Here’s a way to introduce the structure “used to” to your ESL students.
1 Find or draw on the board a picture of someone who looks like they could have just won some money. A photo from a magazine of someone driving an expensive car, or sitting in a luxurious room, for example, would work well. Give the person a name, and set the scene for your students of someone who has just won the lottery, or elicit it from them (“Why is Jane driving an expensive car?”; “How did she afford her expensive clothes?” etc.)
2 Ask students about Jane’s life after winning the lottery. Depending on the imagination of your students, you might have to prompt them a little (“Where does she live?”; “Does she have a job?”; “Is she happy?”; “Where does she go on holiday?” etc.) Then ask students to describe how Jane’s life was different before winning the lottery (“Where did she live?”; “Was she happy?”; “What was her job?”) After you have built up some facts about Jane’s life before and after her lottery win, put your picture to one side and tell them to remember Jane because you will be returning to her later in the class.
3 Next, as a group, brainstorm important inventions in history. Take one suggestion (it doesn’t matter which one, as this is just an example to model the exercise which will follow). Elicit what life was like before this invention, and how life changed with the invention. For example: “The internet. Before the internet, most people wrote letters, but now most people send emails.”
4 Now put students into pairs and have them think of three more important inventions, what life was like before the invention and how life has changed with it. When they have done this, have each pair share one of their ideas with the class, but this time introduce “used to” by rephrasing their ideas as they give feedback. For example:
Student: “The aeroplane. Before the aeroplane, people travelled long distances by ship. Now they fly.”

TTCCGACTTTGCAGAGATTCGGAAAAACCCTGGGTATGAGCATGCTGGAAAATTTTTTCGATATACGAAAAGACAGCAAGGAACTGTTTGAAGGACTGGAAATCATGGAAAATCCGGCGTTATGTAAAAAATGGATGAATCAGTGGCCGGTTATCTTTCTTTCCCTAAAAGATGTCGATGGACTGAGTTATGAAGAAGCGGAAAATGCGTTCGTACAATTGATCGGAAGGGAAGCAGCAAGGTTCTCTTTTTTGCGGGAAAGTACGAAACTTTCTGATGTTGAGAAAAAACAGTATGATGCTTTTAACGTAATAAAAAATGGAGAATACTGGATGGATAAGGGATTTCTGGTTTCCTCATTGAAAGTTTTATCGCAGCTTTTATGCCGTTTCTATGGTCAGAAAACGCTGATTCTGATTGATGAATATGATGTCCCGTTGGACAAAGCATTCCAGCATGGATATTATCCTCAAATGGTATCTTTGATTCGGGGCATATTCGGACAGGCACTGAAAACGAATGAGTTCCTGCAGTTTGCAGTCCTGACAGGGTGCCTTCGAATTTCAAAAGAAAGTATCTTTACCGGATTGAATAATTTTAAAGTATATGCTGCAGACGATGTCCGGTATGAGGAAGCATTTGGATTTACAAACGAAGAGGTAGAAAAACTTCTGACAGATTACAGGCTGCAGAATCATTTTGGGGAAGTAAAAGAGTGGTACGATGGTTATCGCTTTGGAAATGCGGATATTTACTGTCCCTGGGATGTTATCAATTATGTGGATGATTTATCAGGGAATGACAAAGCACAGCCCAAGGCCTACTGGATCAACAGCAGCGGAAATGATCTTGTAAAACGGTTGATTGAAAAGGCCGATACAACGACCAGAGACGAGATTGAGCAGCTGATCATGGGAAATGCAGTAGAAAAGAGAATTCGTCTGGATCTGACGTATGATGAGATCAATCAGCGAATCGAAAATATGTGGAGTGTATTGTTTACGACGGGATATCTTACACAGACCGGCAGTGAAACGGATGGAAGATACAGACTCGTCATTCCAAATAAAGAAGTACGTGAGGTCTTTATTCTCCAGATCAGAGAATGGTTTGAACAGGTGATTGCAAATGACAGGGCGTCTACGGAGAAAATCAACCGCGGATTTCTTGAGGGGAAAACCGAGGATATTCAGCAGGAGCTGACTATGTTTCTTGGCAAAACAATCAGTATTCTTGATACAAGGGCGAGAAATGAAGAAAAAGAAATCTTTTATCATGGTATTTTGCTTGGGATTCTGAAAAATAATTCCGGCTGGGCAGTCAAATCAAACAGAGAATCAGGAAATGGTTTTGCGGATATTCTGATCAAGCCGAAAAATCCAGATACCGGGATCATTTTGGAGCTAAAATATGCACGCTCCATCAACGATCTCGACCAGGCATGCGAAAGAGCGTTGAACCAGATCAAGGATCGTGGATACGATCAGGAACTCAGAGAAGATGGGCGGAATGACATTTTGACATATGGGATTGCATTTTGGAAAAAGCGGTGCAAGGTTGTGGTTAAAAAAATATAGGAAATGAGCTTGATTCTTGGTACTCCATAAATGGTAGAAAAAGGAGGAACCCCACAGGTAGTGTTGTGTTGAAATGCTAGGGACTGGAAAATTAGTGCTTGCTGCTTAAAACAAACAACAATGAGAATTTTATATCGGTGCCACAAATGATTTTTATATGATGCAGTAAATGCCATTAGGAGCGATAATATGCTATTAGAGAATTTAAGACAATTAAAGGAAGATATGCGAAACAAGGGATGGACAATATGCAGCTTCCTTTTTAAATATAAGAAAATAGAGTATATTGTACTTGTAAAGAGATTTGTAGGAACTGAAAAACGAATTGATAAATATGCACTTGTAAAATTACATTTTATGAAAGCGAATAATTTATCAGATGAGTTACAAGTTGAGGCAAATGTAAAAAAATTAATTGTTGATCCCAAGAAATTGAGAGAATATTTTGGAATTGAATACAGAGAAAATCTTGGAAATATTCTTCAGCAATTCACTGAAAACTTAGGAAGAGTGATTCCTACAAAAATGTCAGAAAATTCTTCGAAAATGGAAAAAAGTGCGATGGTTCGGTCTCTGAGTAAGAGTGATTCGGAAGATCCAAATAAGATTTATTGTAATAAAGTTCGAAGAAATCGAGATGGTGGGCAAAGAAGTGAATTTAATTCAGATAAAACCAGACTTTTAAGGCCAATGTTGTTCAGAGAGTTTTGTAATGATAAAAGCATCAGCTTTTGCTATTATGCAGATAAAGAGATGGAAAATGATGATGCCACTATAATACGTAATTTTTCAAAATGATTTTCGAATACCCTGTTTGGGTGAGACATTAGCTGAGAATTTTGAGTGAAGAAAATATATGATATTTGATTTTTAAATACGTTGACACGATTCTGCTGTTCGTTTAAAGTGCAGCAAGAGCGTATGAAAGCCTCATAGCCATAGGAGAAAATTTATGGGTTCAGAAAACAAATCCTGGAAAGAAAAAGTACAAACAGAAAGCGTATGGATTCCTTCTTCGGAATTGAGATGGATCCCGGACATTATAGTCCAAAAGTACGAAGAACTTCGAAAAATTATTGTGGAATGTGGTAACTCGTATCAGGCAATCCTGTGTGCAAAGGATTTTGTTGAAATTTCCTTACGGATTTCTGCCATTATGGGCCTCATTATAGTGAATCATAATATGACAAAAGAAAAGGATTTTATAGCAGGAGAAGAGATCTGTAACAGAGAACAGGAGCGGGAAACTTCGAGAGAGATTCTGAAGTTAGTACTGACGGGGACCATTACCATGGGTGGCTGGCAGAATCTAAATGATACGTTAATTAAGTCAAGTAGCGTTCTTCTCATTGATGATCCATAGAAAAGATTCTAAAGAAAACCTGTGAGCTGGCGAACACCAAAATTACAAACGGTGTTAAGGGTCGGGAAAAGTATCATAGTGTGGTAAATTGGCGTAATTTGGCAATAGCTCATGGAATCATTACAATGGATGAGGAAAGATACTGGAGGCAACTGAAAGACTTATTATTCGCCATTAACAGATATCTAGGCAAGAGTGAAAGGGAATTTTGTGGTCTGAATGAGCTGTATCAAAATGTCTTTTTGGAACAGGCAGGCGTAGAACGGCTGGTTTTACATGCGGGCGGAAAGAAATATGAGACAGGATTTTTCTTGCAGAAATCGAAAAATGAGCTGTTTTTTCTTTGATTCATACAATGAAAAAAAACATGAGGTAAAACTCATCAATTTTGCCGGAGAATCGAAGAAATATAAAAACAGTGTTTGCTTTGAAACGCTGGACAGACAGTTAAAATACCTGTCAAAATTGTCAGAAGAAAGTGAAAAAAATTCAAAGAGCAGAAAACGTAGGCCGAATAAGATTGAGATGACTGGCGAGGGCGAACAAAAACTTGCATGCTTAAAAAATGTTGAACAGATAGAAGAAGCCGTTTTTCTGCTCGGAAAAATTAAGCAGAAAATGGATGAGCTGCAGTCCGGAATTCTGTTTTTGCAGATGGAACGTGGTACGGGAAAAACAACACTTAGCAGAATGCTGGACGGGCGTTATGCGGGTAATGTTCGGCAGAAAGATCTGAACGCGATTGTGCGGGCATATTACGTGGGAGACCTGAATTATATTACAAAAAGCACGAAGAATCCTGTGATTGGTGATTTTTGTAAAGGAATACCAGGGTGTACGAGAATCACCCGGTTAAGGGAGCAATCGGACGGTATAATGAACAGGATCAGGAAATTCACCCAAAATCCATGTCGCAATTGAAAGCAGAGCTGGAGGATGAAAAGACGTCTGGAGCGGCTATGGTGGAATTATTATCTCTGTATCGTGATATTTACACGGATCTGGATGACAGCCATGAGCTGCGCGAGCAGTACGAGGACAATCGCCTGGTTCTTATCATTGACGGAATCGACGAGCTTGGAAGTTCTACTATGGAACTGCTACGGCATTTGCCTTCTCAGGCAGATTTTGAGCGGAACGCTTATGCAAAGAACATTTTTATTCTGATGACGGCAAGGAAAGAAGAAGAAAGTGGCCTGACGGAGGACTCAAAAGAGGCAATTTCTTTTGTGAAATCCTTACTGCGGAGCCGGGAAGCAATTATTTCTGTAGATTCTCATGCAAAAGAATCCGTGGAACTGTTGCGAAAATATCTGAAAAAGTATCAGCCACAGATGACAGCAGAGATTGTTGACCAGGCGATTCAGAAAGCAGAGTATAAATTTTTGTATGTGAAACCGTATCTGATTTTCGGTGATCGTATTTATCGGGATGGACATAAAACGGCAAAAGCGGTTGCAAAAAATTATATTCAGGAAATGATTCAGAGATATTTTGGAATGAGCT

Teacher: “Good! So, people used to travel long distances by ship, but now they fly.”
5 After the first round of feedback, students will be starting to catch on, so now do a second round, asking students to use the new structure with their second invention. They will probably still need some prompting, but by the third round of feedback, using their third invention, they should be producing “used to” without too much help.
6 Use one or two of the students’ ideas to highlight the written form of the structure on the board. Don’t forget the question and negative forms!
7 Now it’s time to go back to your picture of Jane. Ask the students if they remember Jane and why she is driving her expensive car. Then ask them once again to tell you about her life before and after winning the lottery, this time using “used to”. (“She used to live in a small flat, but now she has a mansion”; “She used to work, but now she doesn’t”). Be sure to give students plenty of practice with the question and negative forms as well. You could have one student ask another a question about Jane’s old life, and ask some questions yourself that require a negative response.
8 For further controlled communicative practice of “used to”, you could devise a questionnaire about students’ childhood for students to use in pairs. This could contain some prompts, such as “go to school”; “live”. One student in each pair must then form a question (“Where did you use to live?”) and the other must answer (“I used to live in Paris”).
And there you have it, an easy way to introduce “used to” to your ESL students.